Taking advantage of an imbalance of power and privilege in the relationship: Polyamory is considered by some to be a “rich, white, San Francisco thing”. Whether or not that’s true, what happens when polyamorous relationships include people of different races, class backgrounds, gender identities, abilities, or other identities or intersections thereof? And what happens when you pair a person with little experience in polyamory with a seasoned pro? As in any kind of relationship, an imbalance of power, whether perceived or real, can manifest in many different forms of abuse. Here are some examples:

Sexual coercion: Oftentimes polyamory is seen as an open-minded, experimentation-friendly relationship form. There may even be a certain social pressure to conform to the desires of one’s partner(s) in order to fit in or not appear jealous or insecure (in polyamory, jealousy and insecurity, when not addressed responsibly, can unfortunately be deemed taboo). This dynamic may result in a person being pressured by their abuser into doing something they don’t feel comfortable doing. It can happen to both new poly folks and experienced poly folks alike. Sexual coercion is a form of sexual assault.

Look for warning signs. Be on the lookout for red flags, such as the ones below. There are surely many more than what’s here–please add to this list!

Your partner(s) become defensive when you want to talk about or reexamine boundaries. Boundaries are #1 in all relationships. Your partner needs to be enthusiastically accepting of your personal boundaries. Your boundaries are NEVER up for debate.

Your partner(s) become defensive when you want to know who they are dating. If you feel that you want open communication about this topic, you have that right. If your partner(s) disagree, they need to form relationships exclusively with people who are ok with “don’t ask don’t tell”. It is important to make this clear at the beginning of a relationship. You should never be coerced into non-communication–this issue is a one-way street. On a related note, partners in open relationships should never intentionally hide who they are dating from you. This is dishonest and downright abusive.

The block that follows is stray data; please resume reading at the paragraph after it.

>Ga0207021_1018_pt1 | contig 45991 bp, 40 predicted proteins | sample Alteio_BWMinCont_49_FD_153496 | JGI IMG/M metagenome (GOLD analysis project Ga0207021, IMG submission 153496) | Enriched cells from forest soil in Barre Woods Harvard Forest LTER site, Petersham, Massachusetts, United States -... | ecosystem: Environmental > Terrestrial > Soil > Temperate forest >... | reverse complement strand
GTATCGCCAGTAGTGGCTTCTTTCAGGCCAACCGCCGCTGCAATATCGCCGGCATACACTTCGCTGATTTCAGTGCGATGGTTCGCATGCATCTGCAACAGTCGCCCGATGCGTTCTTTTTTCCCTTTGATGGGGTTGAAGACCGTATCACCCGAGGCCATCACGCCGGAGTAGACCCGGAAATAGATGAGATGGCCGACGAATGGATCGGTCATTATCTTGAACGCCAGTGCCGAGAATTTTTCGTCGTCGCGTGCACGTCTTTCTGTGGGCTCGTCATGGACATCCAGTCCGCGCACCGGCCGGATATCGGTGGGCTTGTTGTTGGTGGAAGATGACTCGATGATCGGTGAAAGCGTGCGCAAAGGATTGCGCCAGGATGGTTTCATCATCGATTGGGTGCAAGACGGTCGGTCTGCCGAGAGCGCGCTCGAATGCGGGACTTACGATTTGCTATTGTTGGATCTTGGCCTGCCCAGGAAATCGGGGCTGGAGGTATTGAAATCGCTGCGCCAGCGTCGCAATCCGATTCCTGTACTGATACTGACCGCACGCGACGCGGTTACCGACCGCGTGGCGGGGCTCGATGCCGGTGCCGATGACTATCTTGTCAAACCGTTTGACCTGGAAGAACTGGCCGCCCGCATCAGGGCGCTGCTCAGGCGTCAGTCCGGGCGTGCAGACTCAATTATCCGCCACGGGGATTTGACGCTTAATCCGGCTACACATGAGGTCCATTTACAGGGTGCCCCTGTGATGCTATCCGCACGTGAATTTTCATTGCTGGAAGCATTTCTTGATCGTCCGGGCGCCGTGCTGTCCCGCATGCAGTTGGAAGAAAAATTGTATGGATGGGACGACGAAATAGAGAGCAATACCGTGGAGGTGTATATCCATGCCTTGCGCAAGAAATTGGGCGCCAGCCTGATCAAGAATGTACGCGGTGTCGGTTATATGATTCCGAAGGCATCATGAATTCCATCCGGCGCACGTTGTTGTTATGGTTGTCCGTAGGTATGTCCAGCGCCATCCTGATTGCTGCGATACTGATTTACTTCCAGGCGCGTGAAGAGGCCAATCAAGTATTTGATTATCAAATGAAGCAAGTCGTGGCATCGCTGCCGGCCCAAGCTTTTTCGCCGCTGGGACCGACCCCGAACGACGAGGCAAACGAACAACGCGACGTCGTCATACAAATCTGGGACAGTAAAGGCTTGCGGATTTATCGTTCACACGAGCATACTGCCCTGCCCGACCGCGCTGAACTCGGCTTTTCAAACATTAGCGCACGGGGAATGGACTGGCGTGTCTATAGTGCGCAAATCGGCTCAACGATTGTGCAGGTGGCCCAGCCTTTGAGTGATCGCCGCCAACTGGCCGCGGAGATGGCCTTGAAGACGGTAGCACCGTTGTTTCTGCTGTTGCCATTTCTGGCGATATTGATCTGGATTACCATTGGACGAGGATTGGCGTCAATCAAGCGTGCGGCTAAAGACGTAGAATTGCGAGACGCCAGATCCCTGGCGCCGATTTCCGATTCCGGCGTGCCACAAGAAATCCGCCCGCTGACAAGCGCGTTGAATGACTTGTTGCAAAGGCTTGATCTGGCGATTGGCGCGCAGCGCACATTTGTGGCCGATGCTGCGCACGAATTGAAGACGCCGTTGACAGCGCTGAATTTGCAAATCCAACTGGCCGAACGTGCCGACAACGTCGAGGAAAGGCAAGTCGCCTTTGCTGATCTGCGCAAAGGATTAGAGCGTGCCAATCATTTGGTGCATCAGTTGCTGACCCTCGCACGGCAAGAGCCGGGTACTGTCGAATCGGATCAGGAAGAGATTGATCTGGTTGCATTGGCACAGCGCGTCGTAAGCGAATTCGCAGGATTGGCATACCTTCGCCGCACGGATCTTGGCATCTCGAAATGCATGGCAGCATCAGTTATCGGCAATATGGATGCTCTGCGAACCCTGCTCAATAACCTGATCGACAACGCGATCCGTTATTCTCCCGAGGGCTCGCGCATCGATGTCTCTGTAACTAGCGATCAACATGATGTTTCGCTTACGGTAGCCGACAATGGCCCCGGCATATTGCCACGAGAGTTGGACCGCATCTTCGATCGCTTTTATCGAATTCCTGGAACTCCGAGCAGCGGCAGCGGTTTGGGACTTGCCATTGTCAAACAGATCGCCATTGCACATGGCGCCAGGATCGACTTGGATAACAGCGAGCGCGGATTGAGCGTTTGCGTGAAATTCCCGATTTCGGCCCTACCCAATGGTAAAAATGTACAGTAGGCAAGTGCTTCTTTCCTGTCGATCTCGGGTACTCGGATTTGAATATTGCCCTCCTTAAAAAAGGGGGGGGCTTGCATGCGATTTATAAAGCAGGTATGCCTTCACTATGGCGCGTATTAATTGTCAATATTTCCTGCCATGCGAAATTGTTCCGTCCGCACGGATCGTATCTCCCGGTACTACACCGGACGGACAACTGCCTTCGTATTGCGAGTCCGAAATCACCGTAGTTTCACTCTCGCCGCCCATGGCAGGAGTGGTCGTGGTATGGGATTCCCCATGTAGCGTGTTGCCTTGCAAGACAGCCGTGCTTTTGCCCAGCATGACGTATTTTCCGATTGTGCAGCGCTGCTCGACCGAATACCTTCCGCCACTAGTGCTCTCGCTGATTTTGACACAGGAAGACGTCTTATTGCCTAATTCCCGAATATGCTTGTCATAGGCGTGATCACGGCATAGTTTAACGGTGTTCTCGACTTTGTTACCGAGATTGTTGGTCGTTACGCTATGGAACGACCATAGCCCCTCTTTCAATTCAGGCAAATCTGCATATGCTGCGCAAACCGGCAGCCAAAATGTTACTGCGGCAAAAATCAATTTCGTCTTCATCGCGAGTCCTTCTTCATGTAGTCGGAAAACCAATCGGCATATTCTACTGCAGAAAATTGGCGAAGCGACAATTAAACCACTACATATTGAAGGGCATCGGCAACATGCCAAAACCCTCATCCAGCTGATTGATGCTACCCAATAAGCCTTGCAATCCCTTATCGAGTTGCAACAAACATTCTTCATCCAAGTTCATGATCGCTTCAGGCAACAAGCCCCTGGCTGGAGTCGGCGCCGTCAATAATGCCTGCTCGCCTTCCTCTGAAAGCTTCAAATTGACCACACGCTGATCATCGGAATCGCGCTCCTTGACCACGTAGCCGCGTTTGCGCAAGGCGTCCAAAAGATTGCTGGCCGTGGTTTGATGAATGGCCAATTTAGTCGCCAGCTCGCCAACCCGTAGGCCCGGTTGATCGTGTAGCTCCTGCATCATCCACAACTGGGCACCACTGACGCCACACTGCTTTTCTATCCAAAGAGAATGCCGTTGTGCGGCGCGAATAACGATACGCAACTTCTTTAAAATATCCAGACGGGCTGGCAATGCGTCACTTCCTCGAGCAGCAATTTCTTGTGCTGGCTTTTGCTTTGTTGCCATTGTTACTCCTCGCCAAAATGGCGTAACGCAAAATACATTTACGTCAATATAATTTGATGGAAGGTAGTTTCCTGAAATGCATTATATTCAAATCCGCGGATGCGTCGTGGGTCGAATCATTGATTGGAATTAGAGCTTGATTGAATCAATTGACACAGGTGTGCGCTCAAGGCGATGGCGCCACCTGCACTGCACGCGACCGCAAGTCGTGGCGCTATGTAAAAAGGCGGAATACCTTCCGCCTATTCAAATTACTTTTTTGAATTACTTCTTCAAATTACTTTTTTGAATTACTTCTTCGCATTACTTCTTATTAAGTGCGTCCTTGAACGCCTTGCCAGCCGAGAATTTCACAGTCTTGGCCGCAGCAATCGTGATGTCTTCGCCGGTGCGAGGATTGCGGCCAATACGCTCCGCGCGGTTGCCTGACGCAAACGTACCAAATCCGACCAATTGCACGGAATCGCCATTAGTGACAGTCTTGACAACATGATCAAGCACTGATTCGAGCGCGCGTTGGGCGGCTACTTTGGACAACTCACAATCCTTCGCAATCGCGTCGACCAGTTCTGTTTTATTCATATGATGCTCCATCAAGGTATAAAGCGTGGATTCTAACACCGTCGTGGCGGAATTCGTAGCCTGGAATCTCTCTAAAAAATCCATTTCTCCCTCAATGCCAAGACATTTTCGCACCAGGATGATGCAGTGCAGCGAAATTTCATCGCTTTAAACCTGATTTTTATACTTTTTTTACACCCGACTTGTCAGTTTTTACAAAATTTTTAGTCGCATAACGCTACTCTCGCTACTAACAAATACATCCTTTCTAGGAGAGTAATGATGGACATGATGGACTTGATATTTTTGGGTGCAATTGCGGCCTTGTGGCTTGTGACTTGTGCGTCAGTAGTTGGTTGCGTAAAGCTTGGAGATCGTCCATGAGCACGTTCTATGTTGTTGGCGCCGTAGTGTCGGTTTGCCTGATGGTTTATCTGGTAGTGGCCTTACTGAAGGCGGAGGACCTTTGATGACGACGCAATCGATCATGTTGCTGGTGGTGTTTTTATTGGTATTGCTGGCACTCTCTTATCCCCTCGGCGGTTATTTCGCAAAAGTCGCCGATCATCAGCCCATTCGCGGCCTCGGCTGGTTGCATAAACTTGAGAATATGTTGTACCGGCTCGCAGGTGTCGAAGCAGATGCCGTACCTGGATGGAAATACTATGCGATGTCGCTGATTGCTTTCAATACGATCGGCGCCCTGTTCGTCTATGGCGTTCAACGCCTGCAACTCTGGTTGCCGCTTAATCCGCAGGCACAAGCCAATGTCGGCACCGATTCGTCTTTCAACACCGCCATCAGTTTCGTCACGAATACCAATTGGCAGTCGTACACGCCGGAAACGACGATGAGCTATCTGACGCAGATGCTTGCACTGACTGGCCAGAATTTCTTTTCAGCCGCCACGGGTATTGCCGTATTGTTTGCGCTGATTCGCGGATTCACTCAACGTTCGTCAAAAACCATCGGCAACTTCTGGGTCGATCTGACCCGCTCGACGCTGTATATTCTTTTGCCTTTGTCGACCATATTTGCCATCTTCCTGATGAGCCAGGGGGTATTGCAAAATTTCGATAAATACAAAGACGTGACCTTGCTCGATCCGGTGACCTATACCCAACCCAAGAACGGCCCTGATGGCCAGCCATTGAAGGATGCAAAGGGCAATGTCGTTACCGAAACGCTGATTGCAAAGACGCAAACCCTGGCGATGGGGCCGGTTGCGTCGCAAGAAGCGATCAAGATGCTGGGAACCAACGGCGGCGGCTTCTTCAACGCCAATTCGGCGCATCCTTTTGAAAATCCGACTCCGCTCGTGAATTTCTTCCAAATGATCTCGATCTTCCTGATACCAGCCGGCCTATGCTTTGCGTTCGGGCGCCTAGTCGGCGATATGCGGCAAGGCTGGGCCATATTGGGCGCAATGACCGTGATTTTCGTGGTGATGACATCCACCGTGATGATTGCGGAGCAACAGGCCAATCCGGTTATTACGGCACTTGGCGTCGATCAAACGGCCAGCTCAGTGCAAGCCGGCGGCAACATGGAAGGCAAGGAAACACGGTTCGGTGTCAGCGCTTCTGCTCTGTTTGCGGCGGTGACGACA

Your partner(s) coerce you (through guilt, physical intimidation, anger, etc.) into sexual acts you do not feel comfortable doing. Healthy relationships are rooted in consent. A partner that values a consensual relationship would never pressure you to do anything against your will. This includes seemingly-veiled forms of pressure, such as asking you more than once. “Yes means yes”–consent needs to be given enthusiastically!

You feel like something is off or isn’t right. Trust your gut! If you have a nagging feeling that a dynamic in your relationship(s) or something your partner(s) have said or done is off, honor your gut! Give yourself time, and seek resources for examining and understanding what’s going on. Sometimes it really takes giving yourself the time needed to process everything, or finding that one right connection to make sense of complicated or cloudy situations.

Learn as much as you can. Read articles, books, zines, blogs, etc. that speak specifically about abuse in polyamory and open relationships. Read articles. Speak with your poly friends. Here is a list of good reads and other resources:  

Find help.

  • If you are in danger, please find a safe space (like a shelter or a trusted person’s home), call a trusted friend or a crisis hotline, or just get out.
  • If you are living with an abusive partner, consider your options for leaving, such as a domestic abuse shelter or a close friend or family member’s home.
  • Talk with a loved one who is not involved in the abuse.
  • Search for a poly-friendly therapist here: http://www.polychromatic.com/pfp/main.php or here:http://www.lovemore.com/whydonate/polyamory-professionals/
  • Join Facebook groups for abuse survivors or poly people, or follow pages or people who advocate for abuse survivors. These are good ways to network with people and find resources relevant to your experience. Here are a couple of examples:

Be kind to yourself. Remember these key points:

  • You are not alone. There are people who will understand and support you. Sometimes they may be hard to find, but they are definitely there and do exist.
  • Do what feels healing to you